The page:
Lallemand F, Daull P, Benita S, Buggage R, Garrigue JS. Successfully improving ocular drug delivery using the cationic nanoemulsion, novasorb. J Drug Deliv. 2012;2012:604204. https://doi.org/10.1155/2012/604204.
Lallemand F, Schmitt M, Bourges JL, Gurny R, Benita S, Garrigue JS. Cyclosporine A delivery to the eye: a comprehensive review of academic and industrial efforts. Eur J Pharm Biopharm. 2017;117:14–28. https://doi.org/10.1016/j.ejpb.2017.03.006.
Daull P, Lallemand F, Philips B, Lambert G, Buggage R, Garrigue JS. Distribution of cyclosporine A in ocular tissues after topical administration of cyclosporine A cationic emulsions to pigmented rabbits. Cornea. 2013;32:345–54. https://doi.org/10.1097/ICO.0b013e31825e83f4.
Bremond-Gignac D, Doan S, Amrane M, Ismail D, Montero J, Németh J, et al. Twelve-month results of cyclosporine A cationic emulsion in a randomized study in patients with pediatric vernal keratoconjunctivitis. Am J Ophthalmol. 2020;212:116–26. https://doi.org/10.1016/j.ajo.2019.11.020.
Santen Inc. Verkazia® (cyclosporine ophthalmic emulsion) 0.1%, for topical ophthalmic use. Emeryville, CA: Santen Inc., 2021. https://www.accessdata.fda.gov/drugsatfda_docs/label/2021/214965s000lbl.pdf
Sacchetti M, Baiardini I, Lambiase A, Aronni S, Fassio O, Gramiccioni C, et al. Development and testing of the quality of life in children with vernal keratoconjunctivitis questionnaire. Am J Ophthalmol. 2013;144:557–63. https://doi.org/10.1016/j.ajo.2007.06.028.
Santen Inc. Protocol NVG05L101. Emeryville, CA: Santen Inc., 2021.
Bremond-Gignac D, Aragona P, Doan S, Amrane M, Ismail D, Montero J, et al. Safety and tolerability of topical cyclosporine A cationic emulsion in patients with active severe vernal keratoconjunctivitis (VKC) in pediatric patients: Pooled results of the NOVATIVE and VEKTIS trials. [Poster 6710-B0165]. Annual Meeting of the Association for Research in Vision and Ophthalmology (ARVO). Vancouver, BC: Canada. 2019.
Leonardi A, Lazzarini D, La Gloria Valerio A, Scalora T, Fregona I. Corneal staining patterns in vernal keratoconjunctivitis: the new VKC-CLEK scoring scale. Br J Ophthalmol. 2018;102:1448–53. https://doi.org/10.1136/bjophthalmol-2017-311171.
Jain V, Mhatre K, Nair AG, Shome D, Natarajan S. Aspergillus keratitis in vernal shield ulcer-a case report and review. Int Ophthalmol. 2010;30:641–4. https://doi.org/10.1007/s10792-010-9349-0.
Sibley S. Diving into best practices for pooling clinical trial data. 3 June 2016. [Cited 1 October 2021]. https://www.certara.com/blog/diving-into-best-practices-for-pooling-clinical-trial-data/.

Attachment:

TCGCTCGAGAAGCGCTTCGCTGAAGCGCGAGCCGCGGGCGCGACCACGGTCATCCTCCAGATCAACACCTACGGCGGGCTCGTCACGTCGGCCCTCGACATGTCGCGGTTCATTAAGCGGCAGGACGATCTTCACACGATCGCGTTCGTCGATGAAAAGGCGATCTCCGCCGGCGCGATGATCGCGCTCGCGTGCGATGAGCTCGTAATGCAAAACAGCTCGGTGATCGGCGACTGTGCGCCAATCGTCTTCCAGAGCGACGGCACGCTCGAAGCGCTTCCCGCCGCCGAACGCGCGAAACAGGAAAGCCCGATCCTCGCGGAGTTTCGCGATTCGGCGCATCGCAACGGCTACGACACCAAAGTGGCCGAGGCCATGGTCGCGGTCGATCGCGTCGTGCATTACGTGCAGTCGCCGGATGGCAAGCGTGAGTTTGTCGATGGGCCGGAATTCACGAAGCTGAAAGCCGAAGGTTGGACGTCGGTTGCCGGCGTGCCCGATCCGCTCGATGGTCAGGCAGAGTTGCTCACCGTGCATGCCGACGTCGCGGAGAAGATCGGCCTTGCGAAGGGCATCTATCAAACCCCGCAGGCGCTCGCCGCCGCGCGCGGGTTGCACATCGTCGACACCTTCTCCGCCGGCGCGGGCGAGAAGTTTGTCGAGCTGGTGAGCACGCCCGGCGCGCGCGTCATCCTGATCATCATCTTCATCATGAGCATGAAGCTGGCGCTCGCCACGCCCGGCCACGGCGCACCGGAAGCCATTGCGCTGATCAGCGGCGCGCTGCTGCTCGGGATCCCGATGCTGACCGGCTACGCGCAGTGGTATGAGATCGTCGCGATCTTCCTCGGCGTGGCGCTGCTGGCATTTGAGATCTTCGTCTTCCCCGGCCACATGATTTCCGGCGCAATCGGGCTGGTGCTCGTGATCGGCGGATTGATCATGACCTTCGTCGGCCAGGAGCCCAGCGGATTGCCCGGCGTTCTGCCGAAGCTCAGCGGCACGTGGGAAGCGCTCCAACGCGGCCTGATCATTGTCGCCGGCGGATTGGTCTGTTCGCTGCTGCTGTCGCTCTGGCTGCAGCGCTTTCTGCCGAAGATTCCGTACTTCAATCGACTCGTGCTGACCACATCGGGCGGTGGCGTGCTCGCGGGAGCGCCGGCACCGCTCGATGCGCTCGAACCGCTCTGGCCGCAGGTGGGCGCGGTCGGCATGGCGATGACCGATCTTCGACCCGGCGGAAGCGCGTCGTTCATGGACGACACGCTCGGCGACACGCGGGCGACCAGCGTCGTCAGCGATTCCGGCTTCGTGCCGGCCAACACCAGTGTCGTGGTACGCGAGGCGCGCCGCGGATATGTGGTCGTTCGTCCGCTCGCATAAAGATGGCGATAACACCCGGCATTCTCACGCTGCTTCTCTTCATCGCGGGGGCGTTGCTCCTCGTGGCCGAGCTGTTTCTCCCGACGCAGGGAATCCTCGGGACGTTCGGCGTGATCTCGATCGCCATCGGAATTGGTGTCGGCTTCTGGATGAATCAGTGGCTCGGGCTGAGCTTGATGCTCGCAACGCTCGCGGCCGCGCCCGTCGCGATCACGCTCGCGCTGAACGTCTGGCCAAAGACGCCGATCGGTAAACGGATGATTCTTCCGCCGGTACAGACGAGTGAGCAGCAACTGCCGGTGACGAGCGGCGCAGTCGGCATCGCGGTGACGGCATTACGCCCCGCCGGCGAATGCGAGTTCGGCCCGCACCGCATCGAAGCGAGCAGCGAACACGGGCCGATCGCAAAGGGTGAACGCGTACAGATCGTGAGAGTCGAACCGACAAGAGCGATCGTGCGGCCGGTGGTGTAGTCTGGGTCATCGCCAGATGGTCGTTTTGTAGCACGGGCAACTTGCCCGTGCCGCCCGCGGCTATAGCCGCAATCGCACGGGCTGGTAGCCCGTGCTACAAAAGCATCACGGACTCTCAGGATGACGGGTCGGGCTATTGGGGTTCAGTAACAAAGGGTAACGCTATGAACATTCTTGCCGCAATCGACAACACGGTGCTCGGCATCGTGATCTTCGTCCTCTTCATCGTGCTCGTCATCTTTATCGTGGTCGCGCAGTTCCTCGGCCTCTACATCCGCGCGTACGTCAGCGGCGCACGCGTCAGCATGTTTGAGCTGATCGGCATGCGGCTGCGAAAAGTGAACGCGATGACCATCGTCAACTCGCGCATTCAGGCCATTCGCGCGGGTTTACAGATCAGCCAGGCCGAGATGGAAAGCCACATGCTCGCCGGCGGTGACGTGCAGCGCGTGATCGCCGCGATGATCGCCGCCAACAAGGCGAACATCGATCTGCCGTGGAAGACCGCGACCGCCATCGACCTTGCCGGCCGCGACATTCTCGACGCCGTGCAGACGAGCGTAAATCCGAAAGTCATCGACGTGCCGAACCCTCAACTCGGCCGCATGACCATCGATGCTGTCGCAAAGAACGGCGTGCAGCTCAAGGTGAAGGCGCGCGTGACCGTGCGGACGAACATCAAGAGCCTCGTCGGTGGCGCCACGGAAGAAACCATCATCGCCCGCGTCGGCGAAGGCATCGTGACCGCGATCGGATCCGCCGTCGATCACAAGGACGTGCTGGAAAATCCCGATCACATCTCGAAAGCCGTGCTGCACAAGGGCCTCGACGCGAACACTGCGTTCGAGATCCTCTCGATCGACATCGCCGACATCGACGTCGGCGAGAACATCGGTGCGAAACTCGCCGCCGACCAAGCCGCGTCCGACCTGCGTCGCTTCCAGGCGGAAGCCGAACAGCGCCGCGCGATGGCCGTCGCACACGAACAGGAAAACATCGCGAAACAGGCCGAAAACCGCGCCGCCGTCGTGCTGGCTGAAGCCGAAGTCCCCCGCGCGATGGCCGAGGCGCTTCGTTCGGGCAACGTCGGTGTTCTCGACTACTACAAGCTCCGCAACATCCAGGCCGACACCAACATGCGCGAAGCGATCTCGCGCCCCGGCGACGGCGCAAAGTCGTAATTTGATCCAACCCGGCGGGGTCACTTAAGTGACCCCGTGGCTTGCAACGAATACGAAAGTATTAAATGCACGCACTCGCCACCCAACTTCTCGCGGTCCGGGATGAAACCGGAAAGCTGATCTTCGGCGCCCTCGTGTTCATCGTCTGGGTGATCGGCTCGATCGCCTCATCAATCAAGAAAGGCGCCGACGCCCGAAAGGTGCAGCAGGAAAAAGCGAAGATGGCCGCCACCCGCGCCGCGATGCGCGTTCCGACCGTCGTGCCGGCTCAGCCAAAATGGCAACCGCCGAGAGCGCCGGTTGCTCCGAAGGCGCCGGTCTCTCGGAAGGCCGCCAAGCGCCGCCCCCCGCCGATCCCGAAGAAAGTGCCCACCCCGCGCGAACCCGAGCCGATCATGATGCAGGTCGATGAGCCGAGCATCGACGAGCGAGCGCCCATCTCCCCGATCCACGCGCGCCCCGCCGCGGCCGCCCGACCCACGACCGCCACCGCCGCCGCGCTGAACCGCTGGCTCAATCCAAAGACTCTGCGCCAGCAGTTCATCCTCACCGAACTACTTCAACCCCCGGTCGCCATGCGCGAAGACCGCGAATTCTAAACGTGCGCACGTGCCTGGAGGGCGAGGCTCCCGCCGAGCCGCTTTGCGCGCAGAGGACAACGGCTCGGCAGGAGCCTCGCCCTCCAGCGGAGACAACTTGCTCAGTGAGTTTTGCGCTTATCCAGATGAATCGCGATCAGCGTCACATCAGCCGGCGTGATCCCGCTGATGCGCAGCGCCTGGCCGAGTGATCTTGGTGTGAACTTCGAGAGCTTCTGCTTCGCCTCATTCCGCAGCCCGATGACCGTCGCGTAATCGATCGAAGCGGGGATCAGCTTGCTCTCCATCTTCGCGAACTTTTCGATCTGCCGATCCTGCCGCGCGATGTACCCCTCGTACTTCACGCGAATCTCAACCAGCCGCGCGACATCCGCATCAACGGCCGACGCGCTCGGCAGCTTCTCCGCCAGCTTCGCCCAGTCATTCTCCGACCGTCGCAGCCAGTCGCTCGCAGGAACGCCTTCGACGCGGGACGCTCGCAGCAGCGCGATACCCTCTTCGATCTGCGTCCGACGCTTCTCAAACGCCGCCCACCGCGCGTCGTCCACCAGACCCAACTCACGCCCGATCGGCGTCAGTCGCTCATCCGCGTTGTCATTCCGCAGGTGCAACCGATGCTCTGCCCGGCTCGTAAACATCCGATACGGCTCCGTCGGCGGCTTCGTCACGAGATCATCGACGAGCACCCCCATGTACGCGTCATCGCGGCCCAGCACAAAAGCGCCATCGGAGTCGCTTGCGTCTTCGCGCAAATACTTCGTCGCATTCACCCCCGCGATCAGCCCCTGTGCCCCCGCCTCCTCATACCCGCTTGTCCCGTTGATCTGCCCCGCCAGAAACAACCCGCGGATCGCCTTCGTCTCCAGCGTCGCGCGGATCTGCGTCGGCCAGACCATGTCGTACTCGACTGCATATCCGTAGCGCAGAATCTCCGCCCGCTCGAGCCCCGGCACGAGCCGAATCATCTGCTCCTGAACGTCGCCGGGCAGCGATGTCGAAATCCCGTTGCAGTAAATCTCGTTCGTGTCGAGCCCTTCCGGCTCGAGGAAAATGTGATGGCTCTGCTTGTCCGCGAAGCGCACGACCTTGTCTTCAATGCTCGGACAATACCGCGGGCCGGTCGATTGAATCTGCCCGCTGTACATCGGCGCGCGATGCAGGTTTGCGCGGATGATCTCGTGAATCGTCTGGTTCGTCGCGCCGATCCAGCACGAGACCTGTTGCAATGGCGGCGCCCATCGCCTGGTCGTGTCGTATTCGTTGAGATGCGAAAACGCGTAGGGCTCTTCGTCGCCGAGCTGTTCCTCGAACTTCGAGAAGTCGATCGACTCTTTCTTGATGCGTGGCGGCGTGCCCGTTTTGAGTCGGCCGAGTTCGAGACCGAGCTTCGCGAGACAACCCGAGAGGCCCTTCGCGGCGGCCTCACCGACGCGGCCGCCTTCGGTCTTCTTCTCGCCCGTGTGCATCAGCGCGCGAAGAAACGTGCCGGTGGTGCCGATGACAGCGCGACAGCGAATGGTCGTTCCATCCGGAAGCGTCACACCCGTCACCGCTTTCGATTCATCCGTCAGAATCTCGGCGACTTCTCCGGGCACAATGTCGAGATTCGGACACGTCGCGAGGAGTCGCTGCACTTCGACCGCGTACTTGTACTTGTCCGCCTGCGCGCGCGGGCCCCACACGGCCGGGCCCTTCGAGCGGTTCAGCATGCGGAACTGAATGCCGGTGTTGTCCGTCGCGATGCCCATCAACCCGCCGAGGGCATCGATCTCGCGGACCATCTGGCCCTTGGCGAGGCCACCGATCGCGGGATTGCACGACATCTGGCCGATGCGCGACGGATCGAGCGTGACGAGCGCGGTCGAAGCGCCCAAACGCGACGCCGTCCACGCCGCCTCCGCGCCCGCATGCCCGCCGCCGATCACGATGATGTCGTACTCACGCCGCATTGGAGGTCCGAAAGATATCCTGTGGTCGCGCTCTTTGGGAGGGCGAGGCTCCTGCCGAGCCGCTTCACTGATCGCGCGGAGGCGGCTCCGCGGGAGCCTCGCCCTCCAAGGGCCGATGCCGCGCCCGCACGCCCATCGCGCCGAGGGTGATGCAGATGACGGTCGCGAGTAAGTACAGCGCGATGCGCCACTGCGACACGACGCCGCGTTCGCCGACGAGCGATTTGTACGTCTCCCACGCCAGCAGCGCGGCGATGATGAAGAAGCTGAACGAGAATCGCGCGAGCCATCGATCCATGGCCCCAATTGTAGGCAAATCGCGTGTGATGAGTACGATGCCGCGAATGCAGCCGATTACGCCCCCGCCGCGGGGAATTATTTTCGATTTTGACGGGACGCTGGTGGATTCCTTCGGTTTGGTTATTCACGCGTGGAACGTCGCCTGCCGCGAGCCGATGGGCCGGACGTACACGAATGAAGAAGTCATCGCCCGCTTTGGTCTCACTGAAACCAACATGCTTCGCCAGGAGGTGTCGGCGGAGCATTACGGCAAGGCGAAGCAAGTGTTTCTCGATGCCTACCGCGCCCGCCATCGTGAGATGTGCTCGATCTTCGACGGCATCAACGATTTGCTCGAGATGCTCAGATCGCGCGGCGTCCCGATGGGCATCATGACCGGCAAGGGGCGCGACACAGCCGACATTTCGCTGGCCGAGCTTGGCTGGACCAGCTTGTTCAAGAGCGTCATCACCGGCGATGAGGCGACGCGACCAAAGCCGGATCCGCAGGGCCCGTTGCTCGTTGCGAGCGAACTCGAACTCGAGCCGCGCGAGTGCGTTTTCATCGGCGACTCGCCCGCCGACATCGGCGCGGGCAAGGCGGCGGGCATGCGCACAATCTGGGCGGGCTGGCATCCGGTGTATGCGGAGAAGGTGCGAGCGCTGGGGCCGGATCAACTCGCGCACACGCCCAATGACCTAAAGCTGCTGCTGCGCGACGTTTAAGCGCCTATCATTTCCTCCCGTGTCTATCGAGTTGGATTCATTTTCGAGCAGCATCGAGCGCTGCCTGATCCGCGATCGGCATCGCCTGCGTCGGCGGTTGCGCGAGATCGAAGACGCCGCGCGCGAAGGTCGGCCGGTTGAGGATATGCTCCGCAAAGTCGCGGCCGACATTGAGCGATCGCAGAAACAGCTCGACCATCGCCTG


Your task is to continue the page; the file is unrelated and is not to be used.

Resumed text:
Bangdiwala SI, Bhargava A, O’Connor DP, Robinson TN, Michie S, Murray DM, et al. Statistical methodologies to pool across multiple intervention studies. Transl Behav Med. 2016;6:228–35. https://doi.org/10.1007/s13142-016-0386-8.
The authors would like to acknowledge the NOVATIVE and VEKTIS study investigators for their dedication and support; the patients and families who made this research possible; and BioScience Communications for medical writing and editorial support.
This study was supported by Santen Inc., Emeryville, CA, United States, which produced and provided the investigational products and provided funding for medical writing and editorial support.
AL is a consultant for Alcon, Bausch & Lomb, Santen Pharmaceutical Co. Ltd., Keridon, Laboratoires Théa, URSA-pharma, Seqirus, SIFI, SOOFT-Fidia; SD is a consultant for Horus Pharma, Santen Pharmaceutical Co. Ltd., Alcon, Allergan, Bausch & Lomb, and Laboratoires Théa; PA is a consultant or has received financial support from Alcon Italia, Allergan, Bausch & Lomb, DMG Italia, Medivis, Novartis, Offhealth, Santen Italia, SIFI S.p.A, Fidia-Sooft, and Laboratoires Théa; MA is an employee of Santen SAS France; DI is an employee of Santen SAS France; JM has been a consultant for Brill Pharma, Santen Pharmaceutical Co. Ltd., Alcon, Bausch & Lomb, Sifi, Laboratoires Théa; JN has no financial disclosure to declare; DBG is a consultant for Novartis, Santen Pharmaceutical Co. Ltd., Alcon, Allergan, Bausch & Lomb, and Laboratoires Théa.
Publisher’s note Springer Nature remains neutral with regard to jurisdictional claims in published maps and institutional affiliations.
Rights and permissions
Open Access This article is licensed under a Creative Commons Attribution 4.0 International License, which permits use, sharing, adaptation, distribution and reproduction in any medium or format, as long as you give appropriate credit to the original author(s) and the source, provide a link to the Creative Commons license, and indicate if changes were made. The images or other third party material in this article are included in the article’s Creative Commons license, unless indicated otherwise in a credit line to the material. If material is not included in the article’s Creative Commons license and your intended use is not permitted by statutory regulation or exceeds the permitted use, you will need to obtain permission directly from the copyright holder. To view a copy of this license, visit http://creativecommons.org/licenses/by/4.0/.
About this article
Cite this article
Leonardi, A., Doan, S., Aragona, P. et al. Topical cyclosporine A cationic ophthalmic emulsion in paediatric vernal keratoconjunctivitis: pooled analysis of randomised NOVATIVE and VEKTIS trials. Eye (2022). https://doi.org/10.1038/s41433-022-02342-6